In some states, a limit has been placed on the amount of damages that can be awarded in medical malpractice actions. These limits, or caps, on damages are part of tort reform. The hope is to keep medical malpractice insurance premiums lower. Ohio is one of those states. As of April 11, 2003, Ohio law placed a cap on the amount of pain and suffering damages that can be awarded in a medical malpractice action.

According to Ohio law, the award of pain and suffering damages (also known as non-economic damages) in medical malpractice cases is limited to $250,000 or three times the economic damages up to a maximum of $350,000 per plaintiff or $500,000 in cases with more than one plaintiff.

If the plaintiff’s injuries are found to be catastrophic, the cap is $500,000 per plaintiff and $1 million in cases with more than one plaintiff. Catastrophic injuries include:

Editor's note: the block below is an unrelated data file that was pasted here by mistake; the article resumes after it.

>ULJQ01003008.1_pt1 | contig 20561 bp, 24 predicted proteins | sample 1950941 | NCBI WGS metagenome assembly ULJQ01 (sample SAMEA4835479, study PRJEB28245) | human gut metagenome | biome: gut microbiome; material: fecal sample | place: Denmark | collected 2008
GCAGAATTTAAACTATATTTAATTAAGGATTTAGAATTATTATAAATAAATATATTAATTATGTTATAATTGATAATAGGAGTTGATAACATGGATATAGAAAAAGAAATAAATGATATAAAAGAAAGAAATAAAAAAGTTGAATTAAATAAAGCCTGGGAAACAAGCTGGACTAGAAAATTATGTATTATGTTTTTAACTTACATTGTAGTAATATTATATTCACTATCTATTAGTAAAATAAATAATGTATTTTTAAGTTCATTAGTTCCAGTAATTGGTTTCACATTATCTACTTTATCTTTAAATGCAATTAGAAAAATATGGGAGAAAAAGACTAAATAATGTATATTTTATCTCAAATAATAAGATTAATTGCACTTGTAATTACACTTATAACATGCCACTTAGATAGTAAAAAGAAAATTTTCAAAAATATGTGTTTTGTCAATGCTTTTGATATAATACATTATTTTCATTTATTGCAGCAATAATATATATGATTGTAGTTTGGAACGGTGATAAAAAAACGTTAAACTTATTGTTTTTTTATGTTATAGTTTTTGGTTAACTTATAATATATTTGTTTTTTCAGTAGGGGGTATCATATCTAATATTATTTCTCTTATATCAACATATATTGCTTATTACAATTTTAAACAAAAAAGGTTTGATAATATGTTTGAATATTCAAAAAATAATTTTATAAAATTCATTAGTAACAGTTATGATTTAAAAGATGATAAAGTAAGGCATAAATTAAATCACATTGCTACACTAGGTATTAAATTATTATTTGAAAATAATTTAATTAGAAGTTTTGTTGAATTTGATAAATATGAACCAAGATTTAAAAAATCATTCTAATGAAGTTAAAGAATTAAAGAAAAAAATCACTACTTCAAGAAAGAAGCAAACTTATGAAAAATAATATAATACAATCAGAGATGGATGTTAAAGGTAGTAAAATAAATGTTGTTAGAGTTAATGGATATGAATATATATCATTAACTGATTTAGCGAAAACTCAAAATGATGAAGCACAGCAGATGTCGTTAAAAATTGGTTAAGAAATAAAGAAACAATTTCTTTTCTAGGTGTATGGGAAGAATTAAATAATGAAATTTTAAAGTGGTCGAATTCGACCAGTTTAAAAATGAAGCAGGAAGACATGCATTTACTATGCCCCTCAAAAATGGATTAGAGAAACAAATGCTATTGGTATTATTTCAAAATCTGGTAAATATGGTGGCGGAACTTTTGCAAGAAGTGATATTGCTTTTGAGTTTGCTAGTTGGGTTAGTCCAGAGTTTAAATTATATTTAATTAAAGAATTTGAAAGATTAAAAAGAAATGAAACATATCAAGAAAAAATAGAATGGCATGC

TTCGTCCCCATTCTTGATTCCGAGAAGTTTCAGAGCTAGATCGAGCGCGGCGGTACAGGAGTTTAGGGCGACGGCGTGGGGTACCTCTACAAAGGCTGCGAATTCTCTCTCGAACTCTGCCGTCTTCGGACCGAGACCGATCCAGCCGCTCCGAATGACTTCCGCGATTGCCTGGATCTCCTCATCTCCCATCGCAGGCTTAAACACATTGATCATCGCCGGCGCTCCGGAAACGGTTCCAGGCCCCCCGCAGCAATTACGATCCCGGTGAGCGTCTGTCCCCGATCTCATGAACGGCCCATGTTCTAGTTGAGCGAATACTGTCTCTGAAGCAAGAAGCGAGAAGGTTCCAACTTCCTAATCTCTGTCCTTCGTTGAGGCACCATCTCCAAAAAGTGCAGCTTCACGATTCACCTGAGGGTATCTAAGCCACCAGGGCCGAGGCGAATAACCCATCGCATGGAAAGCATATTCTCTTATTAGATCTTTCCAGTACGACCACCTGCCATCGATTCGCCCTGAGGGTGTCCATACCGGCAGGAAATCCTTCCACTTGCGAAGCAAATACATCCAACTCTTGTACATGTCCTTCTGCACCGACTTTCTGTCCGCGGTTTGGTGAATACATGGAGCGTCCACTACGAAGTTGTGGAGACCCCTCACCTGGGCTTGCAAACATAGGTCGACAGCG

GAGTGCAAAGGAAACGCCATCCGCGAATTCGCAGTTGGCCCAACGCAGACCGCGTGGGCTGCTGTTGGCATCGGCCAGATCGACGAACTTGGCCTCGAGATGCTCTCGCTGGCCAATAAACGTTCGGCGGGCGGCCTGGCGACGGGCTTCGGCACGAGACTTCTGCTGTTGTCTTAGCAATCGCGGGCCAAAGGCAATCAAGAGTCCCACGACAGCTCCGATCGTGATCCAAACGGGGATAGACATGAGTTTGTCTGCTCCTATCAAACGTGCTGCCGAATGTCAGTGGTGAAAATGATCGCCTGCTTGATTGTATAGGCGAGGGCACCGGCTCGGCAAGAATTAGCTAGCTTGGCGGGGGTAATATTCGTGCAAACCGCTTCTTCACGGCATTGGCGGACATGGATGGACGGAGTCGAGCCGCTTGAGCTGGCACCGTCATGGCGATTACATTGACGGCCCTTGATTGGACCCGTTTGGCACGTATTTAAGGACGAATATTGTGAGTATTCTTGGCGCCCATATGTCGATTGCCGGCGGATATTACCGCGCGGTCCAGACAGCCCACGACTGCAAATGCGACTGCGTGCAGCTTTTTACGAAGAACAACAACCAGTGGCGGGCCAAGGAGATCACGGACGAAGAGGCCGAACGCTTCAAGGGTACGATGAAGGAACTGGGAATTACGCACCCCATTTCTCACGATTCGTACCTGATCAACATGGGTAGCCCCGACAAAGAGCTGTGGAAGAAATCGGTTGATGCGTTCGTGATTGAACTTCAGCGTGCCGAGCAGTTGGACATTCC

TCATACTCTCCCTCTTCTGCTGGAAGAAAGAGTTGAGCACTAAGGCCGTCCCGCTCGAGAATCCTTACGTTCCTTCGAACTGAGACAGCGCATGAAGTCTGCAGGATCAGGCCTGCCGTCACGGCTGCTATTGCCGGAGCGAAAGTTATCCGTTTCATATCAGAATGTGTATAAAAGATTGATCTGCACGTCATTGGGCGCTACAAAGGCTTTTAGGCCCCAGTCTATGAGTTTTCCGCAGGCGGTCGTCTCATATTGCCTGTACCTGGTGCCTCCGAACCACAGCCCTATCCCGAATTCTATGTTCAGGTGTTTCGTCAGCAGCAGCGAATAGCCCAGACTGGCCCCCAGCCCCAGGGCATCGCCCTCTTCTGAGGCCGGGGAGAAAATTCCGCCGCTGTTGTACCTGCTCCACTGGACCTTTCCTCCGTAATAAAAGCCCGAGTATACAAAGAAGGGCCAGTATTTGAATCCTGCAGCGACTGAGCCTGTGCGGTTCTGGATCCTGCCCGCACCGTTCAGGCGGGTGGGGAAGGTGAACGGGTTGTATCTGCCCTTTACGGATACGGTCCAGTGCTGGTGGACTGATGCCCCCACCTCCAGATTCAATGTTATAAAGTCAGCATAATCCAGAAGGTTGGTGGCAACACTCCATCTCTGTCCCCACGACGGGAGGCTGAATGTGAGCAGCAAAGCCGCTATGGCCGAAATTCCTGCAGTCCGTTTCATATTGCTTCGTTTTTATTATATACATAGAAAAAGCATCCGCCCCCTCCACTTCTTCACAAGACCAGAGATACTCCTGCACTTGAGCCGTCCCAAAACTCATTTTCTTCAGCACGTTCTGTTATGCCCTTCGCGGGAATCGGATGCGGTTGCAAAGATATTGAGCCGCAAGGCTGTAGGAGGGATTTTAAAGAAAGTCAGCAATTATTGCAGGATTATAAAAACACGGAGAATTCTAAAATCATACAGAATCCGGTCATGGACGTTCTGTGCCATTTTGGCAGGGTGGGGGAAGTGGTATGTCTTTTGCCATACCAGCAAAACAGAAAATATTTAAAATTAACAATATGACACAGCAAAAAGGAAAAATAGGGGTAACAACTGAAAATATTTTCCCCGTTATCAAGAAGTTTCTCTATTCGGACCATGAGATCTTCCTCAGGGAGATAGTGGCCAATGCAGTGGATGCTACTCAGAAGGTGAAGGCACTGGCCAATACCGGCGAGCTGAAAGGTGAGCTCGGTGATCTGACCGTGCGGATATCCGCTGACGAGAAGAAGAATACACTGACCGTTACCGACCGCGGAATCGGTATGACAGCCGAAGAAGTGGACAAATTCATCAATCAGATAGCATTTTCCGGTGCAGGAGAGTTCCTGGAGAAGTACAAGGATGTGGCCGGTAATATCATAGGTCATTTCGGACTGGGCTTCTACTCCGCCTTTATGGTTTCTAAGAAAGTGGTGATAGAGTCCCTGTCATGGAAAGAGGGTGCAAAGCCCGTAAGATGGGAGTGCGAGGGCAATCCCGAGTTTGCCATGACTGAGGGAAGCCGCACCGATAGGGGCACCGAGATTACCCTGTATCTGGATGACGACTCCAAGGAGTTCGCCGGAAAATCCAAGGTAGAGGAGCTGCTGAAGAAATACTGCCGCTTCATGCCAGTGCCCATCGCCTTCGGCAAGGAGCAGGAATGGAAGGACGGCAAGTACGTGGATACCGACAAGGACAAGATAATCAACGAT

• A permanent and substantial deformity
  • The loss of a limb or organ system
  • An injury so severe that it precludes self-care

However, there is one exception to this cap. According to Ohio Constitution Article 1, § 19a, the amount of damages recoverable for a wrongful death cannot be limited by law. Therefore, the cap does not apply to wrongful death cases that arise from medical malpractice.

Previous caps on damages had been held to be unconstitutional by the Ohio Supreme Court. However, the constitutionality of this cap was upheld in Arbino v. Johnson & Johnson.